A few days ago, before I ended up languishing in an NHS hospital bed, the Monkey and I spent a lazy Saturday reading and having fun. The monkey’s fun of choice was me reading the Enchanted Wood to her and her reading assorted Biff, Chip and Kipper tales to me. There may have been a bit of snoozing, too…
The Monkey has it bad for The Magic Faraway Tree.
After a bumpy start in her Reception class, she’s settled back down and is adapting to the new school regime. Or maybe its the combination of threats/ bribery that are working. Who cares?
So I was a bit surprised when I collected her from my mother’s, last night, only to be told that she’d been grumpy again when her grandmother met her at the school gates. “I don’t want you to collect me, I want mummy to get me.”
I tried to have a firm but fair word with her about speaking like this to nanny – as well as trying to get to the bottom of what is wrong and why she doesn’t want nanny to get her.
“Because I wanted to come home and read The Faraway Tree with you, mummy.”
Be very, very careful what you set out to achieve and how you wish to measure success…
After another pregnancy-enforced hiatus, for which I apologise profusely, such a momentous thing has happened that even I must abandon my self-enforced ban on blogging when I should be sleeping and get on here to record it.
In the midst of what’s been a bit of a torrid time, the Monkey has started school and – although this has been trickier than I expected it would be, given she attended nursery there and has made great friendships – she has still made some astounding progress. On Friday, she came home with her first reading book, Hide and Seek, and despite her recent, surprising and upsetting proclamation “I’m never going to learn to read,” when I purposefully left the book on the kitchen table, she picked it up and softly began to read it to me. I knew she could, because of the work we’ve done together and the words she can spell in her head and read aloud, when of a mind to do so, but lately she has become more and more determined not to engage with us if she could tell “trying to encourage your child to read” activities were afoot. We felt that, underneath this, was a worry that, if she could read for herself, that we would stop our nightly story time with her. Despite reassurances to the contrary, the monkey has become more and more aware and resistant to any efforts of ours to practice her reading.
Her teacher had had great progress with her that day and so I was curious to know how we would get on with reading at home. Not our story-sharing-at-bedtime, but our school homework of encouraging her to read the schoolbook she has come home with. Hence my decision to leave the book in plain sight and leave it to her to make the first move.
She read every page (somewhat missing in plot and character development, I felt) and only struggled on the word Dad, which she spelled out phonetically and got it straight away… Then. she reread the book aloud over and over and over in obvious glee. I was completely thrilled – she has only been back at school for 9 days! Because of her recent reticence to try and read aloud for herself (even though we knew she could), we decided to reward her amazing achievement with some Lego.
Result? One thrilled little girl.
Because of my own physical and mental absence, the monkey has not been reacting positively to me at all which is always a flag that I’ve not been there for her as I should have. So I’ve taken over bedtime duties for a while and we are reading Up the Far Away Tree, my favourite childhood book. I’ve told her it was my favourite book as a child too, and every night she is completely wrapped up in the story, wanting the next chapter and wide eyes at its guile and it’s charm. It’s helped me find a way to reconnect with her again, to share part of my story with her and to show her just how much I love her.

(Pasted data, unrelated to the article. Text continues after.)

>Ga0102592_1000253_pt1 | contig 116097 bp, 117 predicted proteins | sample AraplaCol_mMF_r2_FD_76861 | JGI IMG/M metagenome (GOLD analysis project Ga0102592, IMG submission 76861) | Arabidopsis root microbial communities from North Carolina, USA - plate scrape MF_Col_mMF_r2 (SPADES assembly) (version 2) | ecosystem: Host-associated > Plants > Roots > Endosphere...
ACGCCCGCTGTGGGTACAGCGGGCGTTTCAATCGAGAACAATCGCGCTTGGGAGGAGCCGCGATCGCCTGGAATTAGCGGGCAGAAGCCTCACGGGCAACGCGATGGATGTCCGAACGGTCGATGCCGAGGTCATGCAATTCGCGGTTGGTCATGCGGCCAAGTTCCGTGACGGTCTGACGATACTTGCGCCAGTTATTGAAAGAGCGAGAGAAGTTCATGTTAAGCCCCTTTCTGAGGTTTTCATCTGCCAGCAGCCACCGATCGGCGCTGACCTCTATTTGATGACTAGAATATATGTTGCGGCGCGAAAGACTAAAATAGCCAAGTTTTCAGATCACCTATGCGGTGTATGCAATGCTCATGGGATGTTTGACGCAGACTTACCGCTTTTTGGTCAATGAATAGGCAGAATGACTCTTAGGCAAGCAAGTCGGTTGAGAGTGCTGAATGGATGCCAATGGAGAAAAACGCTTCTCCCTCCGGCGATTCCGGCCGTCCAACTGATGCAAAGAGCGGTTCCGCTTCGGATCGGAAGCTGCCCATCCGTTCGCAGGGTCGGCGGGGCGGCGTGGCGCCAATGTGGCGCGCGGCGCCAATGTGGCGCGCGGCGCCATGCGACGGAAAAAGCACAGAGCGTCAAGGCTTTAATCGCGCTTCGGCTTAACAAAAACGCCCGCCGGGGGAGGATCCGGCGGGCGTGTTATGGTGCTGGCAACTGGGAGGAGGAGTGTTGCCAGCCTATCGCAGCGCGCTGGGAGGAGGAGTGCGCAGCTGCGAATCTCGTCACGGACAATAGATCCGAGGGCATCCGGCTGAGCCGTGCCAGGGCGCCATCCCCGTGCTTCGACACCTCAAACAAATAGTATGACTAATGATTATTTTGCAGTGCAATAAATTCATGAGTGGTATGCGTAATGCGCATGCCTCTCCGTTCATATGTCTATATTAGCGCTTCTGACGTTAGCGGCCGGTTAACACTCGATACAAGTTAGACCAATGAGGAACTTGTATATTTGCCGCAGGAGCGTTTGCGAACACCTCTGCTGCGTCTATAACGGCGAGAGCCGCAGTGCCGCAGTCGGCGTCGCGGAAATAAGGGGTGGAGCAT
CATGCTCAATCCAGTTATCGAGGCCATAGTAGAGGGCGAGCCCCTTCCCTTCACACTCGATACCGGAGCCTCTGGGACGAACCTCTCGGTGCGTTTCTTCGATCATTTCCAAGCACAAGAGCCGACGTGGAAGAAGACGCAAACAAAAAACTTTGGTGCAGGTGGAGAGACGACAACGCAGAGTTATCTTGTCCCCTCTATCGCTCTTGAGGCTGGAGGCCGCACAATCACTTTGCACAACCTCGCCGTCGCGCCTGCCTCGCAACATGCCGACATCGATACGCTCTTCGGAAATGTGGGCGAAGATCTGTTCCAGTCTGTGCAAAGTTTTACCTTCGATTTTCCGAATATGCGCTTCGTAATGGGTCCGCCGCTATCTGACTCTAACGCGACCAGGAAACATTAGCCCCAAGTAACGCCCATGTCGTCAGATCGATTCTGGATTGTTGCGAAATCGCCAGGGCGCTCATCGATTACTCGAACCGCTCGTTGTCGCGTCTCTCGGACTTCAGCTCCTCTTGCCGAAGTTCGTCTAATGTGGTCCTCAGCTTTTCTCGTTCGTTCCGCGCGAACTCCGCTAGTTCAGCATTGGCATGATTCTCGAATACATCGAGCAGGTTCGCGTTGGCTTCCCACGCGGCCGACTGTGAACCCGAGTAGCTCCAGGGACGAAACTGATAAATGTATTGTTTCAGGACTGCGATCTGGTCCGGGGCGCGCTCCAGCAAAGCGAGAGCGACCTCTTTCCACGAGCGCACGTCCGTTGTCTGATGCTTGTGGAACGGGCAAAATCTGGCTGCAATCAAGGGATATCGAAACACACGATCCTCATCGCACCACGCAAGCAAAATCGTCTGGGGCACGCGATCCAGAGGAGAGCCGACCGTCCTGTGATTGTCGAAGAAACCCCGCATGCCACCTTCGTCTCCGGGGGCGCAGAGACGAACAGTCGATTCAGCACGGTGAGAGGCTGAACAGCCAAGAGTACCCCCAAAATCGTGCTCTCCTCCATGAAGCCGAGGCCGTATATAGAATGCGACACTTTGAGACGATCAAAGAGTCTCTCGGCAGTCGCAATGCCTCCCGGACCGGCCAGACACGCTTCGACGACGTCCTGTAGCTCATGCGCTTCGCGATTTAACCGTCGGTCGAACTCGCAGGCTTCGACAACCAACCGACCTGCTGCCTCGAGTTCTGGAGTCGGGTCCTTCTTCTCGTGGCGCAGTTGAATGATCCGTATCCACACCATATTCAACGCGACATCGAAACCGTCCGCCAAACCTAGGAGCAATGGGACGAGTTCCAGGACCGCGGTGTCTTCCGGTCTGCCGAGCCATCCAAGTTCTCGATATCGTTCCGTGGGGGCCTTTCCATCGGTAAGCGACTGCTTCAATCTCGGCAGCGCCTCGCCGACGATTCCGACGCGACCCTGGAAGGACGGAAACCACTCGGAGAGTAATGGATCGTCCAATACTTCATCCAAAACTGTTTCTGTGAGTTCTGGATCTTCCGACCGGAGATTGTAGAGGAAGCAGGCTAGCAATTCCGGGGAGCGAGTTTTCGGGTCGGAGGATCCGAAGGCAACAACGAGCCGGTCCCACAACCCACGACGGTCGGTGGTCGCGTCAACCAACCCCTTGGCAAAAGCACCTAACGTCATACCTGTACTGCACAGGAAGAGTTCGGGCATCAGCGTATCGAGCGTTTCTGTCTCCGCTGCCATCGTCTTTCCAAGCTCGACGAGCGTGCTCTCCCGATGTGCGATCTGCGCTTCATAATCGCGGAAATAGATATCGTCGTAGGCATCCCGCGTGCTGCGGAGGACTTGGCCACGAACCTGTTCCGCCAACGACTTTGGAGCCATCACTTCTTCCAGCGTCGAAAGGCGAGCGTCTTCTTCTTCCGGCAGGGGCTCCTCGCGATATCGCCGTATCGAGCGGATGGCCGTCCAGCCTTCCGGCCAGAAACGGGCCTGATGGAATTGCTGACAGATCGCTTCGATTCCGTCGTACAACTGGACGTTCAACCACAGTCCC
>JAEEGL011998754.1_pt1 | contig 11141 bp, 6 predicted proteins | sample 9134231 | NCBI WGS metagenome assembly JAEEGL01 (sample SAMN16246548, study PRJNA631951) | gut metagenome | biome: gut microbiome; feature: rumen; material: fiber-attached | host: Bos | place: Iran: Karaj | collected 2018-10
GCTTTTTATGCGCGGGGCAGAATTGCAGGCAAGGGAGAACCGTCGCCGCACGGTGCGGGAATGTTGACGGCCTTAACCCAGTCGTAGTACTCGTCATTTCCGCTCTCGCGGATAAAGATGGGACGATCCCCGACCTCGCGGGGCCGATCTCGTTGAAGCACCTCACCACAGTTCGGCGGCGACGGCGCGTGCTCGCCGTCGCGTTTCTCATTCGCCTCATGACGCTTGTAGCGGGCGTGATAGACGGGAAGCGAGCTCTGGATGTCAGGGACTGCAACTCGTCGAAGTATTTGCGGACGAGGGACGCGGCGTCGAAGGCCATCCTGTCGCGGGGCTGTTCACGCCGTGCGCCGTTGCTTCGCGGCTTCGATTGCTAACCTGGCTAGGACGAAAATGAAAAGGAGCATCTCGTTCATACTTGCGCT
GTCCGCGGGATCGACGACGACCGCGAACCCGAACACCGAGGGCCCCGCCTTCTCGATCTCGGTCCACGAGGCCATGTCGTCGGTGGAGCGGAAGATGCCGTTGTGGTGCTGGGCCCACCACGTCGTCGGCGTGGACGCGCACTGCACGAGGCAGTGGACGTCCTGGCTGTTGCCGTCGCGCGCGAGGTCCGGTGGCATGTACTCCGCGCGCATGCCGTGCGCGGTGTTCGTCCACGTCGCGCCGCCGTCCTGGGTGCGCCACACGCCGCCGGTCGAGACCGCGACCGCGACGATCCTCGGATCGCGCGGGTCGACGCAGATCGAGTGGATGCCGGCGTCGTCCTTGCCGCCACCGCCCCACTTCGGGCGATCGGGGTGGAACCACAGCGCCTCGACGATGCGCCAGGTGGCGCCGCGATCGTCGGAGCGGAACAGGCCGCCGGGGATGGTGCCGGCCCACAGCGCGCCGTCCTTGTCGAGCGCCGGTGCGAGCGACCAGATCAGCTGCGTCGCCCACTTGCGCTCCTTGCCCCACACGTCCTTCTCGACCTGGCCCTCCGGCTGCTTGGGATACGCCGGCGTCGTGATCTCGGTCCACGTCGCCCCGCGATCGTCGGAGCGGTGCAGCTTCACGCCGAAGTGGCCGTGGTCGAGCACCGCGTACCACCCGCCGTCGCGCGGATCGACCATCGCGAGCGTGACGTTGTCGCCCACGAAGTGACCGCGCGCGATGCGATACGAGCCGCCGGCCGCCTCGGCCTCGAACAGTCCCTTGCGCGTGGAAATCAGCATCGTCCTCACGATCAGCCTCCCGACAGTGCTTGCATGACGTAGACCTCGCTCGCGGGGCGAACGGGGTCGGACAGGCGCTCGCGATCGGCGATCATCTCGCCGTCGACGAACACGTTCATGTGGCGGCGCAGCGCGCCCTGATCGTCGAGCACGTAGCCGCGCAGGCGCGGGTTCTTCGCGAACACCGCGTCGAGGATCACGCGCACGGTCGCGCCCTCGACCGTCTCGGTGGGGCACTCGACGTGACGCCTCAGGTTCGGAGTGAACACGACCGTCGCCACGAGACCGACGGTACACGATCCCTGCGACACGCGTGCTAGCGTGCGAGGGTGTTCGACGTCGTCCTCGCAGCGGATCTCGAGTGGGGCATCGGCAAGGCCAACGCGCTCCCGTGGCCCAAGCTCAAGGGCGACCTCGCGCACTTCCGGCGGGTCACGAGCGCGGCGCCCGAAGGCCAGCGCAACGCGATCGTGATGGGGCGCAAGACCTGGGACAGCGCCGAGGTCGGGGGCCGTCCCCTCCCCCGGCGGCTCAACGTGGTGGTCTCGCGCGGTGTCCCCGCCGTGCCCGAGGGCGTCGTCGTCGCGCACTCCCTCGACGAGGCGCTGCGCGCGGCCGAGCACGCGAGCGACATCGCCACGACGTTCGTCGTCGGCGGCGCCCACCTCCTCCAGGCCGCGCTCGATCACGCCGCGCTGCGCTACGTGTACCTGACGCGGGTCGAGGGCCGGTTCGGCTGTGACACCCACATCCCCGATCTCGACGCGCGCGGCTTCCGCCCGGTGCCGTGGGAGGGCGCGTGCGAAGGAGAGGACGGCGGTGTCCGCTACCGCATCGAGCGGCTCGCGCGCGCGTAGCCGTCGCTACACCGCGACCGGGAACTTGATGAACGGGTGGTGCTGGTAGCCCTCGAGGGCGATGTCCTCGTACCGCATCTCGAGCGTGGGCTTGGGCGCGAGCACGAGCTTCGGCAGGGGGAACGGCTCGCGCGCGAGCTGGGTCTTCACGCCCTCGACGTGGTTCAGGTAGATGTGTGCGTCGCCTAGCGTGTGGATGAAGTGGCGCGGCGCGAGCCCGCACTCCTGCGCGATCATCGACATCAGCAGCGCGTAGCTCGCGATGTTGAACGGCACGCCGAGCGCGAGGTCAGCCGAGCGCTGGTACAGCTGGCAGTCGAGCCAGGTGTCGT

This day has also reminded me, yet again that, just when you feel stuck as a parent or your child has hit a behavioural or developmental hurdle, to just hang on, encourage, be patient, stop pushing, keep loving. They get there.
And here’s what we chunked through at Library of Birmingham. We’d still be there now if we hadn’t insisted on leaving…
Since finishing Donna Tartt’s The Goldfinch, I’ve struggled to start let alone finish anything else. Its protagonist, Theo, so completely occupied me that I’ve not been quite ready to let him go as yet.
The weekend has helped galvanise me, though, like a lost love, to move on!
We took the Monkey to Birmingham to
watch a stage adaptation of The Gruffalo and in truth the weather was so dire, I was so preoccupied and weighed down by third trimester aches and pains and modern-day todo list angst, that I was truly wondering whether we should just bench the whole thing. I’d booked the tickets six months ago. Now, my daughter is at the gate, leaving the Gruffalo behind, or so I thought.
How wrong I was – what a funny, knowing, engaging performance. I laughed a lot and actually ended up with the Gruffalo’s Madness-esque song stuck in my head for a few days afterwards. Monkey face loved it and got stuck in with the audience participation. Of course she did.
I only marvel at how empty these Midlands touring performances are and his lucky we are to have bagged front row tickets to our last four outings with relative ease. In London it’s a battle to even get tickets to such things.
Afterwards, the monkey really wanted to go inside the modern wonder that us Birmingham library and my heart was glad that once she’d finished messing about on the escalators that made me feel like I was in a West End super club trying to score, she was very keen to explore the children’s section, in the basement.
We spent about 90 minutes, with a lot of other parents, relaxing and reading in the super comfortable chairs.
What a place! For the first time since moving, in a climate where we had to battle to keep our London Carnegie Library open against the slash of Lewisham council’s budget, I felt incredibly proud of where I now live. To not only retain a library, but to push forward with such an amazing, modernist and enlightened space that makes grown adults want to be there, to join, to play… I am in awe of Birmingham’s world class space and commitment to learning and the future. I left feeling renewed and inspired for the remainder of what was to be a very special weekend.